As you can see I am keeping things pretty simple. I push, I pull, I do some bilateral lower body work and I do some single leg lower body work. Core is as simple as it gets with an anti-rotation exercise and an anti-flexion exercise. The only thing that isn’t listed is any type of cardio – that’s because I don’t do all that much. Most weeks I try to jump on the bike for 20-30 minutes, nothing strenuous, for a little bit of recovery and low intensity cardio work – this is not because I am trying to blast some fat, that’s what the circuits are for.

Beating Knee Pain – Part II

In the Part I of this four part series we touched on the basics when it comes to knee pain and some of the fundamental issues that can cause chronic knee pain. If you haven’t read Part I yet, I would recommend you go back and take a quick look at that before you continue.

In the second part of this series we are going to talk about tissue quality/length as well as some mobility drills that you can and should be doing in order to get and keep your knees pain free. This isn’t the most exciting stuff in the world, but if knee health is truly a priority you’ll make room to fit it into your routine.

Tissue Qaulity & Length

If you ask me, improving your tissue quality as well as the tissue length is the easiest thing you can do in order to improve or maintain you knee health. That being said it seems like it is something that everyone likes to overlook or not do on a regular basis. I am the first one to admit that it can be very boring at times, but if it’s the difference between knee pain and pain free knees it’s hard to pass on it.

The most basic way to improve tissue quality is foam rolling and targeted lacrosse ball tissue work. The foam roller is basically a $25 massage. Is it as effective as a massage? No – it’s hard to match the expertise of a great massage therapist and their ability to find the sweet spots and really do some work with their hands. On the other hand, you get the most bang for your buck with a foam roller and a lacrosse ball.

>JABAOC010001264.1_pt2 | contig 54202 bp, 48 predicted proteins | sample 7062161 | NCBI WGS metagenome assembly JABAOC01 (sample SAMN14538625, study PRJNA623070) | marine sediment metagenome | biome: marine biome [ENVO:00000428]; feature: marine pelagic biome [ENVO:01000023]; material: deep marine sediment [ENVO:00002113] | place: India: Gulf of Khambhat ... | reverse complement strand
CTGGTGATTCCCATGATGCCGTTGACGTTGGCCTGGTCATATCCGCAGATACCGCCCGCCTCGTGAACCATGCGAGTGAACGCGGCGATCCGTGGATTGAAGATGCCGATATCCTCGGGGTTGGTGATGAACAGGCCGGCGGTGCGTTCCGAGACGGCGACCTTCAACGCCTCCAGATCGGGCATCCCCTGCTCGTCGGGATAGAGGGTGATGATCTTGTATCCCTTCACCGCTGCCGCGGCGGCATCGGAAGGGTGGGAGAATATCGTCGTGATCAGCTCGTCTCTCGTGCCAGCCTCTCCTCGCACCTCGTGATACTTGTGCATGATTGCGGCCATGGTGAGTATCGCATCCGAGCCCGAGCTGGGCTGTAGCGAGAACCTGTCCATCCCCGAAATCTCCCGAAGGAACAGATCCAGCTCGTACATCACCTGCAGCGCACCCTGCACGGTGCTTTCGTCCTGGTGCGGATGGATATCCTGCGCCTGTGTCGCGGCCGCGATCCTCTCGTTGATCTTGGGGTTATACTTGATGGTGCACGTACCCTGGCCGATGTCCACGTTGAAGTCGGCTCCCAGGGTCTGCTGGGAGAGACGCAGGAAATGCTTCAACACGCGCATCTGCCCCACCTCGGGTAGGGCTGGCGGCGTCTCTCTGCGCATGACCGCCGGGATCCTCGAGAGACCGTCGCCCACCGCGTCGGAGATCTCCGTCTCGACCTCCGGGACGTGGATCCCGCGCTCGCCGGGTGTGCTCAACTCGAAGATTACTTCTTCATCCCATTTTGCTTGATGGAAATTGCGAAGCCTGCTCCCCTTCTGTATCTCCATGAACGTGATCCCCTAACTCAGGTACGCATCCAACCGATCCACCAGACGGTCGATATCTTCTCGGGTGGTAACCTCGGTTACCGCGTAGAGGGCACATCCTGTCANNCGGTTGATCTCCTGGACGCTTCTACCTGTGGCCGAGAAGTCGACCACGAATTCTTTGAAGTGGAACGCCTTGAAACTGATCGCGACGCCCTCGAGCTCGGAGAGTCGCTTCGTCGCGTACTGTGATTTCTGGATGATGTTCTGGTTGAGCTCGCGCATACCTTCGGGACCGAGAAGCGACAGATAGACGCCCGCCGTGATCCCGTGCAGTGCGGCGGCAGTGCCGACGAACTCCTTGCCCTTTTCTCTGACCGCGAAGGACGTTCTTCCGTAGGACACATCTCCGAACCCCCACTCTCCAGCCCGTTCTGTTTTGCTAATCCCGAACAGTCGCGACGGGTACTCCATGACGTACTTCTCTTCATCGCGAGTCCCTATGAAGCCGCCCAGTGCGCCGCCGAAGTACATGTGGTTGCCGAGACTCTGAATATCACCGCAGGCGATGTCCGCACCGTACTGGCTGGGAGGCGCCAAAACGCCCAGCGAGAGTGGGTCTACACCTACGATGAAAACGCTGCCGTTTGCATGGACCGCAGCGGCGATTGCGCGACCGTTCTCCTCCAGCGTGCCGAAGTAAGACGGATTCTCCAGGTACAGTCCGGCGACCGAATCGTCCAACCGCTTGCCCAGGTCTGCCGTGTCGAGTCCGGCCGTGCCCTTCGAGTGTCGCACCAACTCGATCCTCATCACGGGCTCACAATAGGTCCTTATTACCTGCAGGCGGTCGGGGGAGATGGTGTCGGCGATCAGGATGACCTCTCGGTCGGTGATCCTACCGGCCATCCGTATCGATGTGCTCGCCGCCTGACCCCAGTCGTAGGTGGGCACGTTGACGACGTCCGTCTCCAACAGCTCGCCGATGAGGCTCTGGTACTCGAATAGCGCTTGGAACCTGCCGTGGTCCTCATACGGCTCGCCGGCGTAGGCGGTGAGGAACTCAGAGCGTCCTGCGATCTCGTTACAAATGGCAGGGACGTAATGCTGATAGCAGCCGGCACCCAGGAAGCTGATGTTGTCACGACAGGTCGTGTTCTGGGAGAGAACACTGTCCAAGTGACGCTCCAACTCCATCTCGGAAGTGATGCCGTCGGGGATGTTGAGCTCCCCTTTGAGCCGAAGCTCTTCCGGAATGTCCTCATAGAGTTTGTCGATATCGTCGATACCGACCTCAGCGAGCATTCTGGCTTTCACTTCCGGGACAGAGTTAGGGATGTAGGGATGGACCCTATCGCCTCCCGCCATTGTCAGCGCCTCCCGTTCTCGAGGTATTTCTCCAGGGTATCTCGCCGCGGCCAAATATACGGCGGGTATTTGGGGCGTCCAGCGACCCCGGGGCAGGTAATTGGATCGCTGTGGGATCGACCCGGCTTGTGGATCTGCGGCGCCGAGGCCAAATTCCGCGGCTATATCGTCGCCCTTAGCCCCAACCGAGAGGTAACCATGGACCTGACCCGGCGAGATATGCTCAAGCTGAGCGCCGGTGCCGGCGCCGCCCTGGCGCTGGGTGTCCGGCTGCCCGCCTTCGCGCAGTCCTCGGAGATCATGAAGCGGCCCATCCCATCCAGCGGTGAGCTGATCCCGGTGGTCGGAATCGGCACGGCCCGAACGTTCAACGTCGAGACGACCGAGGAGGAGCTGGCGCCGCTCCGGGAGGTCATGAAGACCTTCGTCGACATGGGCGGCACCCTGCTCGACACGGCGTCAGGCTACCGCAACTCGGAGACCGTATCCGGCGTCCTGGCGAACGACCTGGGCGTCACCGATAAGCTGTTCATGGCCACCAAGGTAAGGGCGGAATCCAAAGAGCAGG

As far as what parts of the body you want to target to improve knee health the obvious answer is most all the lower body. Make sure to get some quality time on everything – your calves, quads, glutes, hip flexors, hamstrings, IT Band/TFL and groin/adductors. Don’t be afraid to use the lacrosse ball for a more intense session. Be creative, you can use the lacrosse ball practically anywhere.

Mobility 

First off, if mobility is a new concept to you I highly recommend you read the Joint by Joint Approach article written by Mike Boyle. The article is a great read on the importance of mobility as well as stability throughout the body and what segments of the body are designed for mobility and what segments are designed for stability.

Joint

Mobility/Stability

Ankle

Mobility

Knee

Stability

Hip

Mobility

Lumbar Spine

Stability

Thoracic Spine

Mobility

Scapulae

Mobility/Stability

Glenohumeral

Stability

That being said, the two major areas we need to be concerned with when it comes to knee health are the ankles and the hips. Both the hips and the ankle are designed for mobility. To be simplistic, when we lack mobility at either one of those joints, the body looks for ways to make up for that lack of mobility elsewhere. In both cases, when mobility is lost at the ankle and/or the hips, that elsewhere becomes the knee. Unfortunately, as you can see from the table above the knee is not designed for mobility, its designed to provide stability. That’s why your knee is bothering you…its trying to do its own job while also trying to pick up the slack for the lackluster performance of your ankle and/or hips.

Ankle Mobility Drills

Again, here are a couple hip mobility drills that you can do on your own to improve your mobility. The last video is another classic Kelly Starrett video where he will drop some knowledge bombs on some ways to improve the mobility at your hips.

So far in the first two parts of this series we’ve touch on the basics of knee pain and some of the often overlooked aspects of knee pain like tissue quality/length and mobility and how they may influence the health of your knee. In the third part of this series we’ll get into some of the actual strength training that will help get and keep your knees as healthy as possible.